Israel Shopping Issue of Iran Among World Powers

Date: 12-05-2009 | Category: Articles, Middle East

Israel Shopping Issue of Iran Among World Powers

By Michael Carl
© 2009 WorldNetDaily
Israel, through Foreign Minister Avigdor Liberman’s current travels, is shopping the issue of Iran among the world powers, trying to obtain action on the surging effort in the Muslim nation to obtain nuclear power.
Liberman already has traveled to Athens and Russia for high-level meetings with the Organization of Security and Cooperation in Europe and Foreign Minister Sergie Lavarov and Deputy Premier Viktor Zubkov of Russia.
He’s seeking support for Israel’s concern over Iran, an issue highlighted recently by the U.N. Security Council vote condemning Tehran’s nuclear efforts.
Hoover Institution Fellow Bob Zelnick believes Iran is Israel’s No. 1 concern.
"Iran’s nuclear program is a matter of life and death for Israel. I don’t think there’s any occasion without Israel sounding the alarm about a nuclear Iran. Mr. Liberman is also going to invite Europe to do what ought to be done about Iran’s non-cooperation, and that’s a harsh regimen of sanctions followed by something even more harsh if Iran continues to be stubborn," Zelnick said.
Ariel Cohen, a senior research fellow at the Davis Institute for International Studies, a unit of the Heritage Foundation, says Liberman is presenting arguments for action against Iran.
He noted Liberman believes Russia is moving towards a U.S. position on Iran."Mr. Liberman says his OSCE colleagues viewed the December 1 statement of Iranian President Ahmadinejad as a slap in the face. These are important because Israel believes that right now, Iran is their biggest threat."
Iran’s president issued a statement saying he doesn’t see any need to halt Iranian plans to build 10 more uranium enrichment facilities.
Cohen, a specialist on Israel, however, believes solo action on Iran will not be discussed.
"Liberman may try to gain European approval for Israel to act unilaterally on Iran, but I’m not optimistic about Israel’s ability to go it alone. I recognize the limitations of Israeli capabilities," Cohen said.
Zelnick believes Liberman’s agenda is securing Israel’s connections in Europe.
"The Israeli Foreign Ministry is deeply concerned about their deteriorating relations with Europe. During the Bush administration, the Europeans let the U. S. take the lead in the road map for Middle East peace," Zelnick said.
Cohen calls Liberman’s outreach, especially at the OSCE conference, an opening to better relations with European and Central Asian leaders.
"It’s a unique opportunity for the foreign minister of Israel to meet his counterparts from 20 European countries as well as the ministers from Kazakhstan and Turkmenistan to Russia," Cohen said.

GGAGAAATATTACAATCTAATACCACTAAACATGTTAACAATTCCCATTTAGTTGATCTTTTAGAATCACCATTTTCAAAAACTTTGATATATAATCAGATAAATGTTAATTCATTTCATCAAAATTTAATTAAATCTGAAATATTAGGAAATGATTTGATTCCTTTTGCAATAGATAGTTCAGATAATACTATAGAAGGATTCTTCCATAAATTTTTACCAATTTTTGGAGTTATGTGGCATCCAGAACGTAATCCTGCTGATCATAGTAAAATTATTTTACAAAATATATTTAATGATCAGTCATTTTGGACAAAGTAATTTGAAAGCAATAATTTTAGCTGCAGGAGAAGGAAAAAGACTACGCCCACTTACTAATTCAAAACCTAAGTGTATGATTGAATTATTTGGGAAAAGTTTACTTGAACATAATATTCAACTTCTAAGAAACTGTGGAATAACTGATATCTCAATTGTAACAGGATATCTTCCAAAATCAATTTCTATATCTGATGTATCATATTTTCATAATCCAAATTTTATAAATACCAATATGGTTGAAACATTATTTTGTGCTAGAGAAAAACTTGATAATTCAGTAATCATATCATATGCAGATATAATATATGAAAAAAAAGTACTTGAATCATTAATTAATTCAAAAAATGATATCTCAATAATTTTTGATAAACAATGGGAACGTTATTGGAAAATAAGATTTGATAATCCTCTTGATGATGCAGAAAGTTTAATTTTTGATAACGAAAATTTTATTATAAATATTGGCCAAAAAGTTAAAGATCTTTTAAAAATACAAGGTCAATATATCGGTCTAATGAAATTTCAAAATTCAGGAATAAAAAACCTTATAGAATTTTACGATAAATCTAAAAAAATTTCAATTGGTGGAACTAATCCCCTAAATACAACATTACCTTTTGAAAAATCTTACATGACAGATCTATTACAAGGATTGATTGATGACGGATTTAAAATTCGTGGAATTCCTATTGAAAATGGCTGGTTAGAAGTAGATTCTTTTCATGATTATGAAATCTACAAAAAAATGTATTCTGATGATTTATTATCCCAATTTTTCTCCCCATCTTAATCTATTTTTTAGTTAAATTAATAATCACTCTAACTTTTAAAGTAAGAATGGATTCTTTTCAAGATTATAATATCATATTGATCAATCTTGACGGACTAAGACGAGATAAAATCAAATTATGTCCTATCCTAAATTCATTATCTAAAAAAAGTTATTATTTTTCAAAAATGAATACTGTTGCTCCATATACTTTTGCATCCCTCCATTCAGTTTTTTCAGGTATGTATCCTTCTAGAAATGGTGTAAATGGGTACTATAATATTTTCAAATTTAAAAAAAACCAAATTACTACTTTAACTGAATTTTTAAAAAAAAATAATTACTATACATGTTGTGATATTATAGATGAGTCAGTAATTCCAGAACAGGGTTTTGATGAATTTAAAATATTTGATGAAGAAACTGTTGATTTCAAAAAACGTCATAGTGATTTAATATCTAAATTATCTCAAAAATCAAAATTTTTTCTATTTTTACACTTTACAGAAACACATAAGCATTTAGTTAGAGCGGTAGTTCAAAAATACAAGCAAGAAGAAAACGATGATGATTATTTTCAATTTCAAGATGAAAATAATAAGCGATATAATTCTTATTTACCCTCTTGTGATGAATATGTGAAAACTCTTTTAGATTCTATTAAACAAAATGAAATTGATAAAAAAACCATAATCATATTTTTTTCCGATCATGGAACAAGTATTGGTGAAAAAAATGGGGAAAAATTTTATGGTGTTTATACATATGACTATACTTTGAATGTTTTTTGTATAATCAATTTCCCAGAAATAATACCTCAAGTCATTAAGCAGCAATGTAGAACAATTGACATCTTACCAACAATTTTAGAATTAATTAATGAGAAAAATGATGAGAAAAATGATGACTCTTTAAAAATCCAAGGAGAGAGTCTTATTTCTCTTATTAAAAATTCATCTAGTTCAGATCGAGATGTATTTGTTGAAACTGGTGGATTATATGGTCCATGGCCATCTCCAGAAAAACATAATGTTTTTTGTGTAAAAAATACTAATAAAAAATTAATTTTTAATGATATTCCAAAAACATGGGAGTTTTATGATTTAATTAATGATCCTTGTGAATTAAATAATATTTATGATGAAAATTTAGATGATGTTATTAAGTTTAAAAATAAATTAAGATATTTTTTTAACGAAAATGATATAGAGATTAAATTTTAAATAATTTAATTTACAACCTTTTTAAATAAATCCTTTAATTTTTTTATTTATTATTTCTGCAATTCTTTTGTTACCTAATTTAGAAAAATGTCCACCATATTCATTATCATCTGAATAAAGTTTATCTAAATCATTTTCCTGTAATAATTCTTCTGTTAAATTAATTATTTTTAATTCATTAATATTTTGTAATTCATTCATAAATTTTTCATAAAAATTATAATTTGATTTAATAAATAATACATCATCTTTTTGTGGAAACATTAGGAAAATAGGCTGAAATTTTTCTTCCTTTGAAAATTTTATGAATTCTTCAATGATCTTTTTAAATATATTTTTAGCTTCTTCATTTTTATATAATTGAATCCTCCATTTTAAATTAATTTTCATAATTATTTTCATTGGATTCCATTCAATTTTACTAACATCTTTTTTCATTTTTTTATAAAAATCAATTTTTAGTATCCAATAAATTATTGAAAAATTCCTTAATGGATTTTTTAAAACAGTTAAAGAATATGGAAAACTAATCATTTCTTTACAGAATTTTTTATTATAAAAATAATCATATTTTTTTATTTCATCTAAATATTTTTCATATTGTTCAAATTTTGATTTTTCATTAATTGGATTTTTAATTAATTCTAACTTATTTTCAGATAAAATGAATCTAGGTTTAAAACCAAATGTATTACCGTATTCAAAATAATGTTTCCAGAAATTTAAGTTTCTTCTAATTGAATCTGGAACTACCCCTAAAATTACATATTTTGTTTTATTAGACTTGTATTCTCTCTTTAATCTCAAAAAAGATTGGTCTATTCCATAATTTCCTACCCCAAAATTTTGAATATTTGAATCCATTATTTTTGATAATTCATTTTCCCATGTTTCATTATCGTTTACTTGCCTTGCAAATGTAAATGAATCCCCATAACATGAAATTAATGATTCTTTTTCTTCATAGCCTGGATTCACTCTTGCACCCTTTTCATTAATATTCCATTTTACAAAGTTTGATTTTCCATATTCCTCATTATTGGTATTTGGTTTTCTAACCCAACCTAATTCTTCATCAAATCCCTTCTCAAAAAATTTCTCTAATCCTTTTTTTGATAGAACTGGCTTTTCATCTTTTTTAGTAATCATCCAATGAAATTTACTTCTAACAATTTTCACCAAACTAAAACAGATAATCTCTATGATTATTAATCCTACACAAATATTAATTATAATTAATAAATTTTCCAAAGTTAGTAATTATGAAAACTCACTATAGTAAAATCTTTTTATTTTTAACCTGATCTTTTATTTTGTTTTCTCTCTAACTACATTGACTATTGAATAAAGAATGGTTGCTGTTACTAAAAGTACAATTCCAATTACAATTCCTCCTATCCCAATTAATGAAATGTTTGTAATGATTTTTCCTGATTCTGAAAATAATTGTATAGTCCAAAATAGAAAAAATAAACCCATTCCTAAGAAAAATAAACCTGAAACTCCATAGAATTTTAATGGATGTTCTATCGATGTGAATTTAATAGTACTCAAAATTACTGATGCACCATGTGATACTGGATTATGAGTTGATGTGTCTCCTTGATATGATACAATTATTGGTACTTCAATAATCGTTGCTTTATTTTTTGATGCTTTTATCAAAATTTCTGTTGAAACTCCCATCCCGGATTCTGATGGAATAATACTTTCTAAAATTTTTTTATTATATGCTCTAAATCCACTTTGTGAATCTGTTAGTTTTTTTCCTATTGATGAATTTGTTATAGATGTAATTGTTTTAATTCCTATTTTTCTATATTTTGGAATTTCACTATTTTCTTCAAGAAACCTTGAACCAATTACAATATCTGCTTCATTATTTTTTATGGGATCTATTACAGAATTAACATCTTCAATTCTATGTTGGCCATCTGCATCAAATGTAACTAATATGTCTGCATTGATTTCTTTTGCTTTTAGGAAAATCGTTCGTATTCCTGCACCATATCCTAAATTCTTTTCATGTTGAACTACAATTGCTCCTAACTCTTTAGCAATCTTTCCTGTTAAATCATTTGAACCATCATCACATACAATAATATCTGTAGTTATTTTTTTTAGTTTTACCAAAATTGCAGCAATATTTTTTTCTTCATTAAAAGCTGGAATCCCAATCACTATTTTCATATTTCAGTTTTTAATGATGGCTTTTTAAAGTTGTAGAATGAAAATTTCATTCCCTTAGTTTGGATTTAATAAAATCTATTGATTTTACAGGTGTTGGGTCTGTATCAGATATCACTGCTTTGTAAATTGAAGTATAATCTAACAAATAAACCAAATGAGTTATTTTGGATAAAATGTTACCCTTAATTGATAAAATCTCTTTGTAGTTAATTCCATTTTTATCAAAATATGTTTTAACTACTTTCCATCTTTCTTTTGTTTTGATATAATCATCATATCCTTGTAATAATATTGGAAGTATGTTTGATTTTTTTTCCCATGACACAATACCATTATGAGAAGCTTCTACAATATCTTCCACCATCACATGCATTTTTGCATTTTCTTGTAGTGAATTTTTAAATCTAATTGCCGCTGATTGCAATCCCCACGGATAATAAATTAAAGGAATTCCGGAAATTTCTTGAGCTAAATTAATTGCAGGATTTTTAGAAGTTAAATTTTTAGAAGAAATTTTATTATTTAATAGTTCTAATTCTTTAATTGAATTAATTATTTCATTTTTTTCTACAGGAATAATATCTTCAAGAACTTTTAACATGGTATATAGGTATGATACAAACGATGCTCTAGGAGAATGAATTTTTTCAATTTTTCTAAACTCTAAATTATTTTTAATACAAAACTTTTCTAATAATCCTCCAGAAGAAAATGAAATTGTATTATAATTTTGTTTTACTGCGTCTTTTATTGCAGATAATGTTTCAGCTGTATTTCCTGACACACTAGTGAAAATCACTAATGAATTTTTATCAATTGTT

He also said the Goldstone Report will be discussed. The report by the United Nation’s Human Rights Council on the Gaza conflict was harshly critical of Israel’s conduct.
Ehud Eiran, an Israeli analyst at Harvard University’s Belfer Center, said Israel’s foreign policy is narrowly focused by design.
"Liberman’s mission is to gain the dialogue Israel is seeking with Europe and to ease the traditional tension between Israeli-European contact. Israel has also focused on the Goldstone Report," Eiran said.
Yet another issue that likely will be on the table is European support for a Palestinian state.
"Israel’s relationship with Europe is dissolving very quickly now and there are reports that the Europeans are demanding the partitioning of Jerusalem with East Jerusalem being the capital of a Palestinian state," Zelnick added.
"There is a rumble among Westerners sympathetic to the Palestinians that negotiations aren’t productive at this time whether they conduct them or not," Zelnick explained. "They believe the Palestinians should take certain steps that could lead to their own declaration of statehood."
"I think the alliance with the road map to peace was positive for Israel’s purposes and it’s in danger of becoming less of a factor. If Europe starts taking substantive positions on the Middle East, like a return to the pre-1967 boundaries, and I’m expecting the Europeans to do that, the Palestinians will be emboldened to declare a Palestinian state," Zelnick explained.
Cohen, however, believes there’s only soft European support for a Palestinian state.
"The declaration of a Palestinian state would be disruptive to the process. Lieberman will be making sure that Europe will not recognize a Palestinian state," Cohen said.
"From what I see, the Europeans are not rushing to recognize a unilaterally proclaimed Palestinian state. We’ve seen some statements from European leaders and I didn’t see any support in that direction," Cohen added.
Another goal is to enhance Israel’s reputation as a partner in security and economic issues.
"An accurate observation would be that Israel is trying to raise its diplomatic profile. My sense is that there’s a great deal of alarm in Israel about Europe spinning off from the road map and the lack of cooperation of Europe with the United States and Russia," Zelnick said.
"My sense is that Israel is always trying to make itself a player in Europe, they have to present themselves as a party that is ready to negotiate on a serious basis with a team that can make progress at the table," Zelnick explained "Israel is there to try to develop its profile and it’s important for Israel to show itself as a nation that is willing to negotiate."
"Liberman has to convince Europe that Israel is serious about the peace process, serious about the two states, side-by-side, living in peace and security. Right now, there are serious doubts about Israel and I think European governments could be going back to their traditional posture of not being friendly towards Israel," Zelnick warned.

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